So there's that. But the fun will be in watching him develop, and no small part of Toronto's optimism for the future is that he will develop.
Farrell and the front office arm-wrestled over Lawrie at this time last spring, with general manager Alex Anthopoulos overruling the field staff and sending him to Triple-A Las Vegas for more seasoning. After Lawrie was recalled on Aug. 5, he hit .293 with nine homers and 25 RBI over 43 games.
What's even more perfect, Lawrie is a native of British Columbia.
"He carries the Maple Leaf for everyone on our team," Farrell says.
"It's amazing," Lawrie says. "There's been so much fan support, and it's a great feeling to have the Maple Leaf on my chest every day."
The Blue Jays absolutely love Lawrie's energy. Maybe opponents chafe at his flurry of high fives and sheer volume, but those on his team sure love him.
"He impacts the game in one of three ways every day he's on the field," Farrell says. "On the bases, defensively or swinging in the batter's box."
In just his second big-league spring, Lawrie says he's "a little more comfortable" in the clubhouse now and he loves the young talent alongside him on Toronto's launching pad.
Spring training traditionally elicits all kinds of crazy predictions -- Sparky Anderson once viewed Kirk Gibson as the next Mickey Mantle -- but Lawrie seems as close to can't-miss as there is.
He does not shy away from the Brett stuff.
"It's obviously pretty cool," he says. "At the same time, there's still a lot of work to be done."
Same can be said for Alvarez, a right-hander whose two-seam fastball and changeup left a trail of impressed American League batters during his 10 starts over last August and September. Though he was 1-3, his ERA was 3.53 and he fanned 40, against only eight walks, in 63 2/3 innings pitched.
The kid started 2011 in high-A ball, produced a 1.11 WHIP at Double-A New Hampshire and then moved on to produce a 1.13 WHIP in those 10 starts for the Jays.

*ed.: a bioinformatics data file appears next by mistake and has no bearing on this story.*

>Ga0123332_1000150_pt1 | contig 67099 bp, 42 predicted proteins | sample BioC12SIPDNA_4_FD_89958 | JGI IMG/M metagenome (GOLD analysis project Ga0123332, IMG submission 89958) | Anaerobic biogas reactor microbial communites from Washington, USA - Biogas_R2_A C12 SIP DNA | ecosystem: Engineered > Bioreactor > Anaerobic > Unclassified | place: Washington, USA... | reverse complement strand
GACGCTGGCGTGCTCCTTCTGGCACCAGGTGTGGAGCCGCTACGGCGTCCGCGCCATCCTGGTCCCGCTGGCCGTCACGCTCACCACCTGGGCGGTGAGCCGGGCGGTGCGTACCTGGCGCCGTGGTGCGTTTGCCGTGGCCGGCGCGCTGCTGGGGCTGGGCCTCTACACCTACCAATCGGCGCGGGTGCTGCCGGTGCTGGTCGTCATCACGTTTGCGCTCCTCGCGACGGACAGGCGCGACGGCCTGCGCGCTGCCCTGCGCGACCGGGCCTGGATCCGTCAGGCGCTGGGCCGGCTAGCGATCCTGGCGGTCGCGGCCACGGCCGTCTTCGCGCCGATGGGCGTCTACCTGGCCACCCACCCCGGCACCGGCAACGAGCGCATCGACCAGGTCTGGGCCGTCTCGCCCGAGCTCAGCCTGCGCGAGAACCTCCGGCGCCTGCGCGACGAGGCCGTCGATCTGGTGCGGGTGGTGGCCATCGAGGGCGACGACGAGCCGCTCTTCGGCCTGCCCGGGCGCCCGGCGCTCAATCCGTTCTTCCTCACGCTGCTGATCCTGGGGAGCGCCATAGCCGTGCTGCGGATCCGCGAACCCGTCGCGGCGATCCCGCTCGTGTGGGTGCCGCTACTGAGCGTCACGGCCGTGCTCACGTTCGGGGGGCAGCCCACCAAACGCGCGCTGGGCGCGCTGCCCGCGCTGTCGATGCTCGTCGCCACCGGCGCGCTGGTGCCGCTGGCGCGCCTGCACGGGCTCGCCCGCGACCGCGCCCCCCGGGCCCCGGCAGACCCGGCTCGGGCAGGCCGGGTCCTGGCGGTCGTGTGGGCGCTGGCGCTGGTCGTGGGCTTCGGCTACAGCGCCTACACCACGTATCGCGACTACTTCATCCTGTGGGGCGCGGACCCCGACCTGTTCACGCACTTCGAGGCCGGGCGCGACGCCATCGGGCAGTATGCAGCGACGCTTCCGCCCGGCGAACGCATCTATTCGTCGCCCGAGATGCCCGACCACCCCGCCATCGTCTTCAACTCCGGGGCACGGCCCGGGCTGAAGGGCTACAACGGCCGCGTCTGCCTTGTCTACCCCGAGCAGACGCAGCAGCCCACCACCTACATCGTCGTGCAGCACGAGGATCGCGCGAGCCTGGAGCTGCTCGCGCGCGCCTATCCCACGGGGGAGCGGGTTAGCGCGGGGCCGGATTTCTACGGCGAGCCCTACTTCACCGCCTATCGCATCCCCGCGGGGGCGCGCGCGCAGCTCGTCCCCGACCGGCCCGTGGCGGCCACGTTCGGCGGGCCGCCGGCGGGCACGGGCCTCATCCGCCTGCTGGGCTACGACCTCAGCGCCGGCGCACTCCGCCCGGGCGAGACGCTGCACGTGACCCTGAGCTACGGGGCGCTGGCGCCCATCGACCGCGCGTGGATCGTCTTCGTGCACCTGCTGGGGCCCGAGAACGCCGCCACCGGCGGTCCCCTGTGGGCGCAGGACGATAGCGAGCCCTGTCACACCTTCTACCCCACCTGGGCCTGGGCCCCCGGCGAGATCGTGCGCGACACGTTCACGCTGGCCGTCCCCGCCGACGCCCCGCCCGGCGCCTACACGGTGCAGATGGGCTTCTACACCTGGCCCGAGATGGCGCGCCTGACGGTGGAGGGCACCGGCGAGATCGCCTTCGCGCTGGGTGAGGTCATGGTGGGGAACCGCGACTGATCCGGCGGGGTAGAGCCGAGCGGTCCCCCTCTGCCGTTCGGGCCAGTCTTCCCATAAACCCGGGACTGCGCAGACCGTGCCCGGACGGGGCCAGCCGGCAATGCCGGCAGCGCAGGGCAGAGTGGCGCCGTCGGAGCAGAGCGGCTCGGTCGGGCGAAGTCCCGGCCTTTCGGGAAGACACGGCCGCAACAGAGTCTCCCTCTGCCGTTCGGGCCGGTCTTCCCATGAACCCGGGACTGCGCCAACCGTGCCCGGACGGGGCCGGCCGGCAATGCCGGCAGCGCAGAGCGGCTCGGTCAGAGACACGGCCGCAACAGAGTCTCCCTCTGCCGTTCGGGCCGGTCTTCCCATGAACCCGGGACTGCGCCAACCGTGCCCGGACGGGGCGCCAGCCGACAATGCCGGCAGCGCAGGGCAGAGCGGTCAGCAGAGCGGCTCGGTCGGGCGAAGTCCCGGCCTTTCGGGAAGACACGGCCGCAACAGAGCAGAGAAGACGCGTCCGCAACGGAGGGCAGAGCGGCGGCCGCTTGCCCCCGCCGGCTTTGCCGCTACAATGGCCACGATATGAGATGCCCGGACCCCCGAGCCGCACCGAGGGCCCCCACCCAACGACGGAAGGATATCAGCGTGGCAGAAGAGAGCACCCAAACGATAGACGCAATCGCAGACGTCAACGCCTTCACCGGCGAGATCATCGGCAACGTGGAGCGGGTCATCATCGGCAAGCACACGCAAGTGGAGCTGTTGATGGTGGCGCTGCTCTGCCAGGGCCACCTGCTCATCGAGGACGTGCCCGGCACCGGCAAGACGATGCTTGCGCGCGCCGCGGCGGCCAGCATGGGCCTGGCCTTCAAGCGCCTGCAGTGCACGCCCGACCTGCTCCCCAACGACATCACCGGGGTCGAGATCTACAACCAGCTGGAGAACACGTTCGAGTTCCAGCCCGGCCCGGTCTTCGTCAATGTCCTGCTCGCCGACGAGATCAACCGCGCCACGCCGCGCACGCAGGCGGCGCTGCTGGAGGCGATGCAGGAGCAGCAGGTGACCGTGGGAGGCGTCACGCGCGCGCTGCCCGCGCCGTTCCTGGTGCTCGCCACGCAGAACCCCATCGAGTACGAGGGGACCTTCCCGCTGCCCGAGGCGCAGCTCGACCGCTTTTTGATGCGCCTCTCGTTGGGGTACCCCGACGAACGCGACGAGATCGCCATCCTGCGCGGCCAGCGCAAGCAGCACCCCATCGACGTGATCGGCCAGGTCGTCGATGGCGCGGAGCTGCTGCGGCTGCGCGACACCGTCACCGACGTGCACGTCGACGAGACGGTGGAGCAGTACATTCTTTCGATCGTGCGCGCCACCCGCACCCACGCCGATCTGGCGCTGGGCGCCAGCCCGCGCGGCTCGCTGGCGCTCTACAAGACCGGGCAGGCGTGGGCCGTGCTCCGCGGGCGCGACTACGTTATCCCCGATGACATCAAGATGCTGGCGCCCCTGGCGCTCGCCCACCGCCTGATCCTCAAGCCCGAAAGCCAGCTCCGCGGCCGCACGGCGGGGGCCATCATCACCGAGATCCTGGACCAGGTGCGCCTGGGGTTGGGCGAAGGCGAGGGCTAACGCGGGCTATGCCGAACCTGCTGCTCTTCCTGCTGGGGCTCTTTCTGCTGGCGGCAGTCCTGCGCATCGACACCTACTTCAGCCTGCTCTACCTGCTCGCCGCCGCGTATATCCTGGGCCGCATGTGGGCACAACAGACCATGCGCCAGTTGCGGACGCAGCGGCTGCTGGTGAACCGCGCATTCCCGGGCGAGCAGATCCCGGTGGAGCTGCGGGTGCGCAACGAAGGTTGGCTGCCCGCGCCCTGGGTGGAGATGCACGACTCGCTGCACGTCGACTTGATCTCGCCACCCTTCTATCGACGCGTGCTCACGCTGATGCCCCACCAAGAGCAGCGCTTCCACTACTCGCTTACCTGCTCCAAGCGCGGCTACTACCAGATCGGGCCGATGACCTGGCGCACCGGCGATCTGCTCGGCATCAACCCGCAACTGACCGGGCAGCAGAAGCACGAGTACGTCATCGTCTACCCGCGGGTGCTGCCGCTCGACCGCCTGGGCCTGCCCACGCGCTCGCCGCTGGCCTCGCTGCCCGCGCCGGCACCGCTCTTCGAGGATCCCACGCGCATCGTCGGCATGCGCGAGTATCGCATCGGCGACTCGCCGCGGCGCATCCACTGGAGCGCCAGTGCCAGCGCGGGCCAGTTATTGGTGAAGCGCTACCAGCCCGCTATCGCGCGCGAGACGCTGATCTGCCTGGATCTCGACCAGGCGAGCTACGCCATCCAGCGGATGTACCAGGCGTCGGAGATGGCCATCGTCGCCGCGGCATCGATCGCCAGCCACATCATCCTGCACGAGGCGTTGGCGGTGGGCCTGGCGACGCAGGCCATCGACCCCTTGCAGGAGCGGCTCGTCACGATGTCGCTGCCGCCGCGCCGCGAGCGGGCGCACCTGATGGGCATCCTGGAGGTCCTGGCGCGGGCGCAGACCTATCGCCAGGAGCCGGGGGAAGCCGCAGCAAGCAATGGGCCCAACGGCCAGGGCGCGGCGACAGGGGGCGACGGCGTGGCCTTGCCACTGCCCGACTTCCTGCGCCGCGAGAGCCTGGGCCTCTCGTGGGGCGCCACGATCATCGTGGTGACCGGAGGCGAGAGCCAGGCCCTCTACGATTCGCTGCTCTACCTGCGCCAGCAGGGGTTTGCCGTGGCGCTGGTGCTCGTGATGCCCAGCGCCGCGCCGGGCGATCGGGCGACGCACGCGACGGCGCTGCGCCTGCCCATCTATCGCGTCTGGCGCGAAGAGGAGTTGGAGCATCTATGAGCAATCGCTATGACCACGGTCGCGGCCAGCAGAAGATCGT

"Unbelievable," Jays catcher J.P. Arencibia says. "He's one of the hardest guys to catch because of his velocity [mid-90s], and the ball is sinking so hard. It's tough enough catching when it's 95 and straight."
Straight isn't in Alvarez's repertoire. His fastball moves.
It's not going to be long before people stop viewing the Blue Jays as Joey Bautista and Everybody Else.
"When you're as talented as those two are, you should have a lot of confidence," Farrell says of Lawrie and Alvarez. "This game is humbling, and it's our job to support that and help them work through it."
Everything the Blue Jays touch this spring, they're spinning to gold. That 3-2 win at Boston's place Thursday? Fleet center field prospect Anthony Gose, a ripple effect of the haul Anthopoulos received in the Roy Halladay trade, stole second base, third base and then home in the eighth inning. That was the deciding run.
No, Farrell says, he has never seen anything like that. And he's in his third decade in pro ball.
Nor has he ever seen as deep a minor-league system as the Blue Jays currently have stocked. He's been in places that have been pitcher-heavy in the minors. He's been in places overflowing with young position players.
"It's a very healthy system."
Look out. The Blue Jays are getting close.